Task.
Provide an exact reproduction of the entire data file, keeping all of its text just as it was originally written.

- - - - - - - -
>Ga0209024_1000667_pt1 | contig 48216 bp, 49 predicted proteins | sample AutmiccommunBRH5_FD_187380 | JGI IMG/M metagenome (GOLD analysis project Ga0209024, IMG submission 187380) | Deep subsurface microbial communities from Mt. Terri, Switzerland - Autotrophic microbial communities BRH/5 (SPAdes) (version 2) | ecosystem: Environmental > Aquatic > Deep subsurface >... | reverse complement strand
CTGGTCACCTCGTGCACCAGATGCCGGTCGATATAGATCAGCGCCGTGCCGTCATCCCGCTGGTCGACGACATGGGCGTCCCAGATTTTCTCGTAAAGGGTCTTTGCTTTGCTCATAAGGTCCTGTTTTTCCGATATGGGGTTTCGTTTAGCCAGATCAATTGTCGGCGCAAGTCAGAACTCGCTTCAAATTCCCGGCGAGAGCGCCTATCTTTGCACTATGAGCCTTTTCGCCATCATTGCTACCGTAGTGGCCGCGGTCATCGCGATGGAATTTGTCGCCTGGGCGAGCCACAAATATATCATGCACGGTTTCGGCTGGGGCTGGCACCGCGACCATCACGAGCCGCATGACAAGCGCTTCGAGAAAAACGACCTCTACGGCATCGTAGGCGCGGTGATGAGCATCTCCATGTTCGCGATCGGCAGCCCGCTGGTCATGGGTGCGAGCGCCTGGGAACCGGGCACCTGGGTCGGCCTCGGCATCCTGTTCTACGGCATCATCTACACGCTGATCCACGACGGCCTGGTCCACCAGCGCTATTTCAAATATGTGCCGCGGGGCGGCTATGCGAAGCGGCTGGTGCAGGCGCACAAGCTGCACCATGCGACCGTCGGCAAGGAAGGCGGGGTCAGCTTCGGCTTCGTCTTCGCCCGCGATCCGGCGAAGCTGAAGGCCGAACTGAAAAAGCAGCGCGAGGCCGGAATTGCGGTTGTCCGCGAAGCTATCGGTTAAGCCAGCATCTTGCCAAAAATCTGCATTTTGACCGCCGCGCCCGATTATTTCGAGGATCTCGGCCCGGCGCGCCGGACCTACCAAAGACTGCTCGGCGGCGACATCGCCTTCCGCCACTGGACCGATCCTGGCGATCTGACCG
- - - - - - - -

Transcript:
>Ga0209024_1000667_pt1 | contig 48216 bp, 49 predicted proteins | sample AutmiccommunBRH5_FD_187380 | JGI IMG/M metagenome (GOLD analysis project Ga0209024, IMG submission 187380) | Deep subsurface microbial communities from Mt. Terri, Switzerland - Autotrophic microbial communities BRH/5 (SPAdes) (version 2) | ecosystem: Environmental > Aquatic > Deep subsurface >... | reverse complement strand
CTGGTCACCTCGTGCACCAGATGCCGGTCGATATAGATCAGCGCCGTGCCGTCATCCCGCTGGTCGACGACATGGGCGTCCCAGATTTTCTCGTAAAGGGTCTTTGCTTTGCTCATAAGGTCCTGTTTTTCCGATATGGGGTTTCGTTTAGCCAGATCAATTGTCGGCGCAAGTCAGAACTCGCTTCAAATTCCCGGCGAGAGCGCCTATCTTTGCACTATGAGCCTTTTCGCCATCATTGCTACCGTAGTGGCCGCGGTCATCGCGATGGAATTTGTCGCCTGGGCGAGCCACAAATATATCATGCACGGTTTCGGCTGGGGCTGGCACCGCGACCATCACGAGCCGCATGACAAGCGCTTCGAGAAAAACGACCTCTACGGCATCGTAGGCGCGGTGATGAGCATCTCCATGTTCGCGATCGGCAGCCCGCTGGTCATGGGTGCGAGCGCCTGGGAACCGGGCACCTGGGTCGGCCTCGGCATCCTGTTCTACGGCATCATCTACACGCTGATCCACGACGGCCTGGTCCACCAGCGCTATTTCAAATATGTGCCGCGGGGCGGCTATGCGAAGCGGCTGGTGCAGGCGCACAAGCTGCACCATGCGACCGTCGGCAAGGAAGGCGGGGTCAGCTTCGGCTTCGTCTTCGCCCGCGATCCGGCGAAGCTGAAGGCCGAACTGAAAAAGCAGCGCGAGGCCGGAATTGCGGTTGTCCGCGAAGCTATCGGTTAAGCCAGCATCTTGCCAAAAATCTGCATTTTGACCGCCGCGCCCGATTATTTCGAGGATCTCGGCCCGGCGCGCCGGACCTACCAAAGACTGCTCGGCGGCGACATCGCCTTCCGCCACTGGACCGATCCTGGCGATCTGACCG